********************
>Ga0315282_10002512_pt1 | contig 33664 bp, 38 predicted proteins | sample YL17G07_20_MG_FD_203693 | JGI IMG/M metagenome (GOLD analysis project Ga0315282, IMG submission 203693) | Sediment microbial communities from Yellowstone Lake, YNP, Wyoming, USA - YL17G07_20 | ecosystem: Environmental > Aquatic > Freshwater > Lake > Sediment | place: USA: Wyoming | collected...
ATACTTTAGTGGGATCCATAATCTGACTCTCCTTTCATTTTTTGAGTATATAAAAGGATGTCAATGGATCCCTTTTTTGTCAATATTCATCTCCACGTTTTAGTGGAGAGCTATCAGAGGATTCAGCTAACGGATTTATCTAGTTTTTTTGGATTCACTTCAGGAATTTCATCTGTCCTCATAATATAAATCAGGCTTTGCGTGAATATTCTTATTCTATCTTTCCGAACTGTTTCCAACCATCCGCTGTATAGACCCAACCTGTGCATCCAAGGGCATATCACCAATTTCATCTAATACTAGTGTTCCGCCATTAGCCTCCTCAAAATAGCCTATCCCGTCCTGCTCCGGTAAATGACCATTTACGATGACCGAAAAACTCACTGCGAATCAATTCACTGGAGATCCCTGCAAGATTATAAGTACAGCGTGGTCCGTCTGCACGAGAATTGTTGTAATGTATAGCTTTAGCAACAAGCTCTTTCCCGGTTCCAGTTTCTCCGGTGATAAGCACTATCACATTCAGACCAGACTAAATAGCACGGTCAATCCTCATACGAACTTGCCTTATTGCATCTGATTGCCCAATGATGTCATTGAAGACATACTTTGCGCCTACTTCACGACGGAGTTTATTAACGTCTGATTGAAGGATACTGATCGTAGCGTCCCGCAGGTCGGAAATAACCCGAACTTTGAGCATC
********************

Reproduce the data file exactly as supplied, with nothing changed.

>Ga0315282_10002512_pt1 | contig 33664 bp, 38 predicted proteins | sample YL17G07_20_MG_FD_203693 | JGI IMG/M metagenome (GOLD analysis project Ga0315282, IMG submission 203693) | Sediment microbial communities from Yellowstone Lake, YNP, Wyoming, USA - YL17G07_20 | ecosystem: Environmental > Aquatic > Freshwater > Lake > Sediment | place: USA: Wyoming | collected...
ATACTTTAGTGGGATCCATAATCTGACTCTCCTTTCATTTTTTGAGTATATAAAAGGATGTCAATGGATCCCTTTTTTGTCAATATTCATCTCCACGTTTTAGTGGAGAGCTATCAGAGGATTCAGCTAACGGATTTATCTAGTTTTTTTGGATTCACTTCAGGAATTTCATCTGTCCTCATAATATAAATCAGGCTTTGCGTGAATATTCTTATTCTATCTTTCCGAACTGTTTCCAACCATCCGCTGTATAGACCCAACCTGTGCATCCAAGGGCATATCACCAATTTCATCTAATACTAGTGTTCCGCCATTAGCCTCCTCAAAATAGCCTATCCCGTCCTGCTCCGGTAAATGACCATTTACGATGACCGAAAAACTCACTGCGAATCAATTCACTGGAGATCCCTGCAAGATTATAAGTACAGCGTGGTCCGTCTGCACGAGAATTGTTGTAATGTATAGCTTTAGCAACAAGCTCTTTCCCGGTTCCAGTTTCTCCGGTGATAAGCACTATCACATTCAGACCAGACTAAATAGCACGGTCAATCCTCATACGAACTTGCCTTATTGCATCTGATTGCCCAATGATGTCATTGAAGACATACTTTGCGCCTACTTCACGACGGAGTTTATTAACGTCTGATTGAAGGATACTGATCGTAGCGTCCCGCAGGTCGGAAATAACCCGAACTTTGAGCATC